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Defining the Blue Wave Down

For well over a year before the midterms, the Democrats and the media predicted that a blue wave of righteous indignation would bring the sinners of the GOP low on November 6. The Republicans would be humbled in Congress, state legislatures, and governor’s mansions all across the land. And, despite the historical revisionism that is already under way, that prediction included flipping the Senate. As late as November 4, the head of the Democratic Senatorial Campaign Committee insisted that his party had a path to the Senate majority. Even on Election Day, some media outlets reported that the chamber was in play.

But the “blue wave” isn’t what it used to be.

As is often the case with terms used by the Democrats and their media allies, the definition of “blue wave” has proven rather protean. Before the election, it denoted an army of disgruntled Democrat voters storming the polls and sweeping all before them — up and down the ballot. After the election, its scope was downsized to winning back a majority in the House, a few pick-ups in gubernatorial contests, and some modest gains in state legislatures. The GOP retains a majority in the Senate, a majority of governorships, and a majority of state legislatures. So, was the blue wave a genuine wave? Sean Trende at RCP writes that it “falls short.”

Under the metric I set up before the election, the overall index had to shift about 40 points to be considered a wave election rather than simply a good-to-very-good Democratic year. Right now, votes are still being counted, but it looks as though the index shifted a little more than half that. Overall, the outcome falls in between what we would consider “good years” for Democrats, 1978 and 1970, and is in the ballpark of other “good years” such as 2014, 1950 and 2006.

Does it really matter if it fits the technical definition of a wave according to the metrics of some statistician? Yep. The difference between a good midterm and a wave election is that the latter comes with long-term consequences that seriously alter the balance of power nationwide. That didn’t happen. President Trump will continue to appoint conservative judges to the federal judiciary — and at least one more justice to the Supreme Court. And the legislatures picked up by the Democrats will do them little good on redistricting. The Wall Street Journal reports that most of their pick-ups occurred in the Northeast where they already dominate:

Democrats won control of six more state legislative chambers in Tuesday’s election and loosened Republicans’ grip on some others, but they didn’t significantly shift a balance of power that still heavily favors the GOP…. [The National Conference of State Legislatures] counts 61 chambers still in GOP control, compared with 37 for the Democrats. Before Tuesday’s voting, NCSL counted 66 chambers in Republican control and 31 with Democrats in power, with one other where the parties were tied.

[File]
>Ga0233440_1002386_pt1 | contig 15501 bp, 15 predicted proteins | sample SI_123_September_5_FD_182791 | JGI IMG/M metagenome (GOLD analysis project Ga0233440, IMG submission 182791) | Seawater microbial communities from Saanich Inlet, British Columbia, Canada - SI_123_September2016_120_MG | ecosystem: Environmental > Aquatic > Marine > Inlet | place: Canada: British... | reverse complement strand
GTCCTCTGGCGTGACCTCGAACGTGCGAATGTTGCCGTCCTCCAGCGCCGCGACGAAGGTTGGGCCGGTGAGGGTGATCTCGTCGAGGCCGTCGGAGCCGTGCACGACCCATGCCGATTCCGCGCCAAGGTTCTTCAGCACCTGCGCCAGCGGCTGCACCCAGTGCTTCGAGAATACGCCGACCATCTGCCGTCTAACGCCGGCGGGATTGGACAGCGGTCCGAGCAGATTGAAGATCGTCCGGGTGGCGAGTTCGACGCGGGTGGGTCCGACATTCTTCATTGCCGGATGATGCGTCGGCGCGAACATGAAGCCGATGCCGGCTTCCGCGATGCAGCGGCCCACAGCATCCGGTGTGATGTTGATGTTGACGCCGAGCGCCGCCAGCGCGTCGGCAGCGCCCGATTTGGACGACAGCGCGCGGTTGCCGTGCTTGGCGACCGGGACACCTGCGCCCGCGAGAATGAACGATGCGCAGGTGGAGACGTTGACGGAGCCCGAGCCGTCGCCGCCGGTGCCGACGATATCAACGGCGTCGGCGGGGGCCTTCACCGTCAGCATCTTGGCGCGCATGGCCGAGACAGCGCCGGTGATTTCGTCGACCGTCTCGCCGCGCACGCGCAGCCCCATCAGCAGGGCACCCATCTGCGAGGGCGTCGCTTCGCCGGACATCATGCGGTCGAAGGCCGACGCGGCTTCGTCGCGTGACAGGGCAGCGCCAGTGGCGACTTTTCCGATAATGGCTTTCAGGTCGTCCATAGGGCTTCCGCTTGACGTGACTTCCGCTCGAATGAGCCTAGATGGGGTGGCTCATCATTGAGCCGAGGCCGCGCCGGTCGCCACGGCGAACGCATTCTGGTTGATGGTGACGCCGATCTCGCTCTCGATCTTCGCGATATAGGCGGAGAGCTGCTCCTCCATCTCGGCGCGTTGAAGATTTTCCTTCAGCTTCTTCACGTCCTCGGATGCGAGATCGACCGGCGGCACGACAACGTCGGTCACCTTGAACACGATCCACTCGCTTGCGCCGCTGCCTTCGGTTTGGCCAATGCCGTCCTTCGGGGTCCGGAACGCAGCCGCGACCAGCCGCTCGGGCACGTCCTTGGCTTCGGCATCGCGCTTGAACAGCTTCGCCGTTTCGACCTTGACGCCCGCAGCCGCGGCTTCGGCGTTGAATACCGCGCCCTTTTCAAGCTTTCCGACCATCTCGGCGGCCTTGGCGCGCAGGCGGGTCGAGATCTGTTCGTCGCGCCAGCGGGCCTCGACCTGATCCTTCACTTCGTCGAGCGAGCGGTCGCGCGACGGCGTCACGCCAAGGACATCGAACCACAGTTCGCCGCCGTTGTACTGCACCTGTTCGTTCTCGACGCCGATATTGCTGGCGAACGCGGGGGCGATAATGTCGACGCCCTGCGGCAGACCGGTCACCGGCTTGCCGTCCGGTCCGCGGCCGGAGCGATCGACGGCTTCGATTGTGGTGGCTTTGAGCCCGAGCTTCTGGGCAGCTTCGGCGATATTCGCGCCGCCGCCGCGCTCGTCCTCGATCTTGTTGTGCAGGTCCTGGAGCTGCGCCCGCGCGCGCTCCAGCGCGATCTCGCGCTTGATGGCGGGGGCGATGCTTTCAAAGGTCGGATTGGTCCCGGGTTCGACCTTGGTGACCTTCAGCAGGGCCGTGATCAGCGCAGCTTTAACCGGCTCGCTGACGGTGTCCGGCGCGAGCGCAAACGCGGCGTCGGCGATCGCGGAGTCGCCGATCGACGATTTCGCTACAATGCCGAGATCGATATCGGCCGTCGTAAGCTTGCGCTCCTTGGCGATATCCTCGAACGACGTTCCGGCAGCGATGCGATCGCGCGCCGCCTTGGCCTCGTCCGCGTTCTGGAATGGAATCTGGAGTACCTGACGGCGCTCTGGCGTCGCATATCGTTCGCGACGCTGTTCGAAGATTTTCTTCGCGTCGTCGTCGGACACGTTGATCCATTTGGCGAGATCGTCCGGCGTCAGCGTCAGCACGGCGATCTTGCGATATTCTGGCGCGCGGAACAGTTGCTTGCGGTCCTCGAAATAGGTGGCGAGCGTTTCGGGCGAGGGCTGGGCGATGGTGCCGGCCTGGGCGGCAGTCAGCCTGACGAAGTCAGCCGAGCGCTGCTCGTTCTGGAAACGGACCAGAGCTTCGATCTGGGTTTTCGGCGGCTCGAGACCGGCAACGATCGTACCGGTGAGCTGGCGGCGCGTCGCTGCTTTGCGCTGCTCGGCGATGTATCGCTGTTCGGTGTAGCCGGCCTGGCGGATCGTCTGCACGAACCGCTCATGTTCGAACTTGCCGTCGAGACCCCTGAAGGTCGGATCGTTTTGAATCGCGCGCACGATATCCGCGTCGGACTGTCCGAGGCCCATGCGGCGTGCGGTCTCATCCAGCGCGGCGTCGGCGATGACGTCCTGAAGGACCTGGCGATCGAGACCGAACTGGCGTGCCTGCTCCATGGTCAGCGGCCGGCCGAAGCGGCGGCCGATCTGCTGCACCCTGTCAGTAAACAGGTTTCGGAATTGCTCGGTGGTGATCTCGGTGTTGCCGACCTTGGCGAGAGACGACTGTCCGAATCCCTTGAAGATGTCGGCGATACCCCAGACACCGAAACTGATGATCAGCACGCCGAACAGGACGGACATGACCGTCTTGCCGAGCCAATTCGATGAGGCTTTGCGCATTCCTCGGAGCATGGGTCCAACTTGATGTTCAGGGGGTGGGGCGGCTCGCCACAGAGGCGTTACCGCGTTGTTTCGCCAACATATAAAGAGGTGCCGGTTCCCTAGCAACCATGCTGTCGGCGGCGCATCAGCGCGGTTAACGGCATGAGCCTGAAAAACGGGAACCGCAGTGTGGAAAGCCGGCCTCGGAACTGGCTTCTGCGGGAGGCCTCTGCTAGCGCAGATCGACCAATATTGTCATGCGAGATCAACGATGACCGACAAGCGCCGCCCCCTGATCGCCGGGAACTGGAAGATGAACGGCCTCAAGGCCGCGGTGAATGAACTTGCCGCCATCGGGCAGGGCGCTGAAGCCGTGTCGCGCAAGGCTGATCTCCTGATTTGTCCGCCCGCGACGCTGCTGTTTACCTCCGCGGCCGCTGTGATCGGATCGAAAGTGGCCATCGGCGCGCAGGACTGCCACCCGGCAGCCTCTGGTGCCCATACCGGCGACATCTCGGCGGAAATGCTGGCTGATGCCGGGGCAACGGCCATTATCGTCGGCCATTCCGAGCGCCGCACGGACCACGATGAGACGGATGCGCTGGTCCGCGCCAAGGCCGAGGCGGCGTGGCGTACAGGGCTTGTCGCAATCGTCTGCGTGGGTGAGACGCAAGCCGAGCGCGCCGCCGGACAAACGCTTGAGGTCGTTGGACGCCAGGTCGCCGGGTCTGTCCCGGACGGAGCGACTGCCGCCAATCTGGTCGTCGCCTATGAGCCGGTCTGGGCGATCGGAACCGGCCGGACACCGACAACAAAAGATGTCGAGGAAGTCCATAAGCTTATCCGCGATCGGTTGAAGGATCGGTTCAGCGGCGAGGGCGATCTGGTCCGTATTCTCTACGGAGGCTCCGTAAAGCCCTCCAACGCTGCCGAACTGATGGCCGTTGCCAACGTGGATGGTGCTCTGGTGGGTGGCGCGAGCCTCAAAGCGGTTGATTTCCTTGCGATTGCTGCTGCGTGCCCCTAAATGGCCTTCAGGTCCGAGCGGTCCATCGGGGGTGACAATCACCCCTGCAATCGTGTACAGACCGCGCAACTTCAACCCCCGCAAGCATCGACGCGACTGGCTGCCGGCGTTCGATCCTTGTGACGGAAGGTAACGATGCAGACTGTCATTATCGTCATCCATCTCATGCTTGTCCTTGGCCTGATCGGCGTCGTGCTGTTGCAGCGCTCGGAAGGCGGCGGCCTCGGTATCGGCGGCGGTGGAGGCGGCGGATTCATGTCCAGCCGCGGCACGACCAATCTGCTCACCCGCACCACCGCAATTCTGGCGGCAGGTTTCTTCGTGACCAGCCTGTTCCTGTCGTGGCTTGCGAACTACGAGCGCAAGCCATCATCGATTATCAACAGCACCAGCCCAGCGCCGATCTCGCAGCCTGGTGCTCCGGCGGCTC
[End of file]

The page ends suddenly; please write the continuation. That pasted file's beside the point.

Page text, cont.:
Moreover, the Democrats failed to accomplish one of their most cherished goals for 2018. They badly wanted to pierce the Republican legislative firewall in battleground states like Florida, Iowa, Michigan, North Carolina, Ohio, Pennsylvania, and Wisconsin. That didn’t happen either. This failure was compounded by their inability to install a single Democrat in any of three highly coveted governorships in Florida, Georgia, and Ohio. The Ohio loss caused the most gnashing of Democrat teeth because the Republican candidate, Mike DeWine, appeared to be fading in the polls as Election Day approached yet won by a comfortable 4 percent.

What’s the big deal about Ohio? That a conservative Republican — rather than a RINO like John Kasich — will be its governor in 2020 bodes well for the GOP’s chances of retaining the Presidency. With a Republican at the helm and a GOP-controlled legislature, there will be very little Democrat chicanery for President Trump to overcome in his quest for the state’s electoral votes. That matters because no Republican has ever lost Ohio and won the Presidency. Likewise, he will need to win Georgia and Florida, which will be easier with Republicans working to keep the Democrats from sabotaging the election process in those crucial states.

By now, some readers are no doubt thinking, “This guy is just digging through the feces to find a pony beneath the GOP’s loss of the House.” And it’s obviously true that the Democrats will now have a powerful tool with which they will harass President Trump. But history suggests that they will make such asses of themselves that, by 2020, the voters will have had enough. It’s worth remembering that, when the Dems lost control of the House in 1994, they had been in power 40 years. Their next stint, beginning in 2006, lasted only 4 years. And those Democrat losers were paragons of statesmanship compared to the current crop of demagogues.

In the end, the “blue wave” was not particularly impressive by historical standards, and the Democrats are so irresponsible that they will soon squander their gains by devoting all their time to a hyper-partisan jihad against the President. Meanwhile, Trump and the GOP Senate will move forward with their agenda, which is far more in tune with the aspirations of the electorate than the socialist gibberish that increasingly informs the Democrat platform. By 2020, the term “blue wave” will have taken its place next to “hope and change” in the more embarrassing annals of American history. And the Democrats will get the boot once again.

David Catron
David Catron
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David Catron is a health care consultant and frequent contributor to The American Spectator. You can follow him on Twitter at @Catronicus.
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